Copyright 2007. G. F. Hohnstreiter All rights reserved www.gfhphotography.com
We spent the morning scattering his ashes in the East Mountains and the afternoon attending a memorial service that included a Bernalillo County Sheriff's Department honor guard. The memorial was presided over by the Albuquerque Police Department chaplain. This was actually the third memorial for him; there were two previous ones in California. He was from New Mexico, however, and had served as a Bernalillo County deputy sheriff and as a Rio Rancho Police Detective. He had asked that his ashes be scattered in the Sandia Mountains, and so, respecting those wishes, yesterday's events were organized.
I naturally thought about how ritualized all this was from the moment of his death, all the various officials, the priests and chaplains, churches, friends, family, the officers of the law and so on who were brought together, some repeatedly, over the months since his passing to handle the many details and to remember and to honor his memory.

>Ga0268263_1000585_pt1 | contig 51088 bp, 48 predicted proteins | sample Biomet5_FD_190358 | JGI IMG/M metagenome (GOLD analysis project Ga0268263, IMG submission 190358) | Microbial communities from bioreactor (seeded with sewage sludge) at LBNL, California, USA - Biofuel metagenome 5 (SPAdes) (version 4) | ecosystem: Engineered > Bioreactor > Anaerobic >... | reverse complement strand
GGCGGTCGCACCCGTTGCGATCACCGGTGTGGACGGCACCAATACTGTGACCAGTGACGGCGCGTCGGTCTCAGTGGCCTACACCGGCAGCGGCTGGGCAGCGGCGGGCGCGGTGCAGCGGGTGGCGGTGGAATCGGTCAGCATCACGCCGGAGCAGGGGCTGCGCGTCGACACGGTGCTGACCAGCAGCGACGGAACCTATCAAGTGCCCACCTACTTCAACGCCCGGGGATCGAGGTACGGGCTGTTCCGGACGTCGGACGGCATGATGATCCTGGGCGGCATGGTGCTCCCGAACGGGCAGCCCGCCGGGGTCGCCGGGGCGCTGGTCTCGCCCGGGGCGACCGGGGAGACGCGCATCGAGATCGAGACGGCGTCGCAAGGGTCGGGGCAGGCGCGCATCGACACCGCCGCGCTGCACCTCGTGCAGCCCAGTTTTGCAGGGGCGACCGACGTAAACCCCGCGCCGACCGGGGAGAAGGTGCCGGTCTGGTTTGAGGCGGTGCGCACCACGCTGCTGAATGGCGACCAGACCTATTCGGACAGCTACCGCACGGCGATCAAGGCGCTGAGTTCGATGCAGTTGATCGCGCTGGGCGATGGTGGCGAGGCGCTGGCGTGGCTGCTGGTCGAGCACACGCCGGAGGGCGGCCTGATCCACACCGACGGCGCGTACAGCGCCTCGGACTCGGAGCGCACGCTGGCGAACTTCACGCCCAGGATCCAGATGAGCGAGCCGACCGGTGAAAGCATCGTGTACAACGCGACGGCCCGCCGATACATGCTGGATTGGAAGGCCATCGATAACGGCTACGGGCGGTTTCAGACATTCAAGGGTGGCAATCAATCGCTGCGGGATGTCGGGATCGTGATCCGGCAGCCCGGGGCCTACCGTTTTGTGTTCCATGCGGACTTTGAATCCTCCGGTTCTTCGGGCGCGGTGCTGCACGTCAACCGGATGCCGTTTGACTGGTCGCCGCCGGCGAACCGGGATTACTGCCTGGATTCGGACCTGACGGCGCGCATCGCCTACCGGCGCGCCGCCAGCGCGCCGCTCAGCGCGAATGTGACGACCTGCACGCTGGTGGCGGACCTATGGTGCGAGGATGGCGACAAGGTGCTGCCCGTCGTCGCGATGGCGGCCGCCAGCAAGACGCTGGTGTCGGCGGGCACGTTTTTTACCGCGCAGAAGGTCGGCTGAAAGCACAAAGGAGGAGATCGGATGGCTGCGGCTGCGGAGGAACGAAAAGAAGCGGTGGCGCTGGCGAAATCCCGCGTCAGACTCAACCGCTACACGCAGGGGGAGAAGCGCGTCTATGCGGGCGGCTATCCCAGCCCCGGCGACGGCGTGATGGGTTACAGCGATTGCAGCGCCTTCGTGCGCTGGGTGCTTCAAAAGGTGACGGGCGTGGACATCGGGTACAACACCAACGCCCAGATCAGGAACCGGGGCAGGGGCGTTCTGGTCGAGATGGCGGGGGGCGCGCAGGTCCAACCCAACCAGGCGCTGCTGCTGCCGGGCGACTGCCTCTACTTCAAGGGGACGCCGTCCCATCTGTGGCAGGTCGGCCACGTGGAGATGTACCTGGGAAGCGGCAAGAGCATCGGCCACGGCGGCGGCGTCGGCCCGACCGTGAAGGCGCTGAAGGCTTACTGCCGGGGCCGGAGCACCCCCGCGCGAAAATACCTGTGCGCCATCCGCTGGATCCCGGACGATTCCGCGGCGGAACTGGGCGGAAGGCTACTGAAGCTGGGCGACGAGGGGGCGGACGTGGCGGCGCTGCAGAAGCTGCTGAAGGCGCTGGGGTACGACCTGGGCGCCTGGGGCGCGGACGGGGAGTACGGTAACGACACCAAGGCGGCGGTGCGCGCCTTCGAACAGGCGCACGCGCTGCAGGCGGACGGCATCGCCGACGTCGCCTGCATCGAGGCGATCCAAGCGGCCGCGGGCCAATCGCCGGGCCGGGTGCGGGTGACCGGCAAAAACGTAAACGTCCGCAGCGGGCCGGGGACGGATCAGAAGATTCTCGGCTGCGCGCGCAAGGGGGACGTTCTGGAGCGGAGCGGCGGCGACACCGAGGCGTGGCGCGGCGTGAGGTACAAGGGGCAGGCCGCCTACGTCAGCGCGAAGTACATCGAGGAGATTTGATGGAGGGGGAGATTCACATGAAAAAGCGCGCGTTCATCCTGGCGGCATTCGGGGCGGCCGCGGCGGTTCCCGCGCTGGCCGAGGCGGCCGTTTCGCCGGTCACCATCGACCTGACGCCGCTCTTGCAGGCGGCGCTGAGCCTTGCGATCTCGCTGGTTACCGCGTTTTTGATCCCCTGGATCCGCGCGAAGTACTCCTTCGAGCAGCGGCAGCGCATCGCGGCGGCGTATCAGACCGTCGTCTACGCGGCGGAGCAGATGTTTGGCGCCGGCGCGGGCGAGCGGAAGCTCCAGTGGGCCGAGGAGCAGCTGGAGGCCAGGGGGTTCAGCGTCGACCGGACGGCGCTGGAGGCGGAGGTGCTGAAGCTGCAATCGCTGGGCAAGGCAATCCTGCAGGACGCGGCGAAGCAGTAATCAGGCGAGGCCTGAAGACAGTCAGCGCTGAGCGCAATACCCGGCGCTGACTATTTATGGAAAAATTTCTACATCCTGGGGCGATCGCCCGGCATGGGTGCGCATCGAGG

And I thought about the many battle lines that have been drawn between the People and the troubled or failed institutions that have been involved in these memorial activities. They and we are able to engage in these rituals and memorials, to come together for a period of time -- at least in some cases -- and then return to the Struggle for however long until the next time we are brought together in something like harmony.
Was it like this during previous revolutionary eras? Somehow I think it must have been.
Much as rebels may seek the overthrow or replacement of the Existing Order, we and they are still so intimately intertwined -- especially if we are of a certain age -- that the sorts of rituals that bring us together are as commonplace as confrontations over important (and of course revolutionary) issues.
We are intertwined until the moment we aren't.